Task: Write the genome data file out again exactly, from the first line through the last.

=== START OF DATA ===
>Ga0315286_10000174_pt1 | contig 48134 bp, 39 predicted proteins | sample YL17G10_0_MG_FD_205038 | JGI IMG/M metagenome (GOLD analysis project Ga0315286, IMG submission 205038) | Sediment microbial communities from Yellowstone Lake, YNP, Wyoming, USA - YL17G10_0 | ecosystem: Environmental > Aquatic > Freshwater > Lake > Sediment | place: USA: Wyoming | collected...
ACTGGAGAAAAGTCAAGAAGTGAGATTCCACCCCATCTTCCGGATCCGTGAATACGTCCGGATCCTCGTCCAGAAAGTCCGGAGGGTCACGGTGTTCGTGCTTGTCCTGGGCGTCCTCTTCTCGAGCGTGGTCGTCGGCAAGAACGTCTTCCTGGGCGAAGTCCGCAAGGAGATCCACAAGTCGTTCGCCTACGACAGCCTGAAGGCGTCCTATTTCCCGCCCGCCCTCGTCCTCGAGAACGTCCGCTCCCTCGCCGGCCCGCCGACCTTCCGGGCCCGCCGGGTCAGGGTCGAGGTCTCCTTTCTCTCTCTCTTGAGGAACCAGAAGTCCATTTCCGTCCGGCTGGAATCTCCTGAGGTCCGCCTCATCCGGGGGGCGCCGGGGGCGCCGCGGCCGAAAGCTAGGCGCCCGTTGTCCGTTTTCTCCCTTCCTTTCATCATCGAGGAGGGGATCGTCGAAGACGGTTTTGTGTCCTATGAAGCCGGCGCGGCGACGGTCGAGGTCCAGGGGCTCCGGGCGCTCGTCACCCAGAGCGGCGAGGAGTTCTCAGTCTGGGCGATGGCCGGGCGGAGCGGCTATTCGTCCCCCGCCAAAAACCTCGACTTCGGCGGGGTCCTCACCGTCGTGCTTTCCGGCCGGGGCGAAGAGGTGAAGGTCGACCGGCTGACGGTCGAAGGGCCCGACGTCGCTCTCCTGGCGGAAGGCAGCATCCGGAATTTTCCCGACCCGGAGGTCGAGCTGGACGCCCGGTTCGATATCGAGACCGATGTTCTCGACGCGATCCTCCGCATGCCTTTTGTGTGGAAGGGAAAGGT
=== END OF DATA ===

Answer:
>Ga0315286_10000174_pt1 | contig 48134 bp, 39 predicted proteins | sample YL17G10_0_MG_FD_205038 | JGI IMG/M metagenome (GOLD analysis project Ga0315286, IMG submission 205038) | Sediment microbial communities from Yellowstone Lake, YNP, Wyoming, USA - YL17G10_0 | ecosystem: Environmental > Aquatic > Freshwater > Lake > Sediment | place: USA: Wyoming | collected...
ACTGGAGAAAAGTCAAGAAGTGAGATTCCACCCCATCTTCCGGATCCGTGAATACGTCCGGATCCTCGTCCAGAAAGTCCGGAGGGTCACGGTGTTCGTGCTTGTCCTGGGCGTCCTCTTCTCGAGCGTGGTCGTCGGCAAGAACGTCTTCCTGGGCGAAGTCCGCAAGGAGATCCACAAGTCGTTCGCCTACGACAGCCTGAAGGCGTCCTATTTCCCGCCCGCCCTCGTCCTCGAGAACGTCCGCTCCCTCGCCGGCCCGCCGACCTTCCGGGCCCGCCGGGTCAGGGTCGAGGTCTCCTTTCTCTCTCTCTTGAGGAACCAGAAGTCCATTTCCGTCCGGCTGGAATCTCCTGAGGTCCGCCTCATCCGGGGGGCGCCGGGGGCGCCGCGGCCGAAAGCTAGGCGCCCGTTGTCCGTTTTCTCCCTTCCTTTCATCATCGAGGAGGGGATCGTCGAAGACGGTTTTGTGTCCTATGAAGCCGGCGCGGCGACGGTCGAGGTCCAGGGGCTCCGGGCGCTCGTCACCCAGAGCGGCGAGGAGTTCTCAGTCTGGGCGATGGCCGGGCGGAGCGGCTATTCGTCCCCCGCCAAAAACCTCGACTTCGGCGGGGTCCTCACCGTCGTGCTTTCCGGCCGGGGCGAAGAGGTGAAGGTCGACCGGCTGACGGTCGAAGGGCCCGACGTCGCTCTCCTGGCGGAAGGCAGCATCCGGAATTTTCCCGACCCGGAGGTCGAGCTGGACGCCCGGTTCGATATCGAGACCGATGTTCTCGACGCGATCCTCCGCATGCCTTTTGTGTGGAAGGGAAAGGT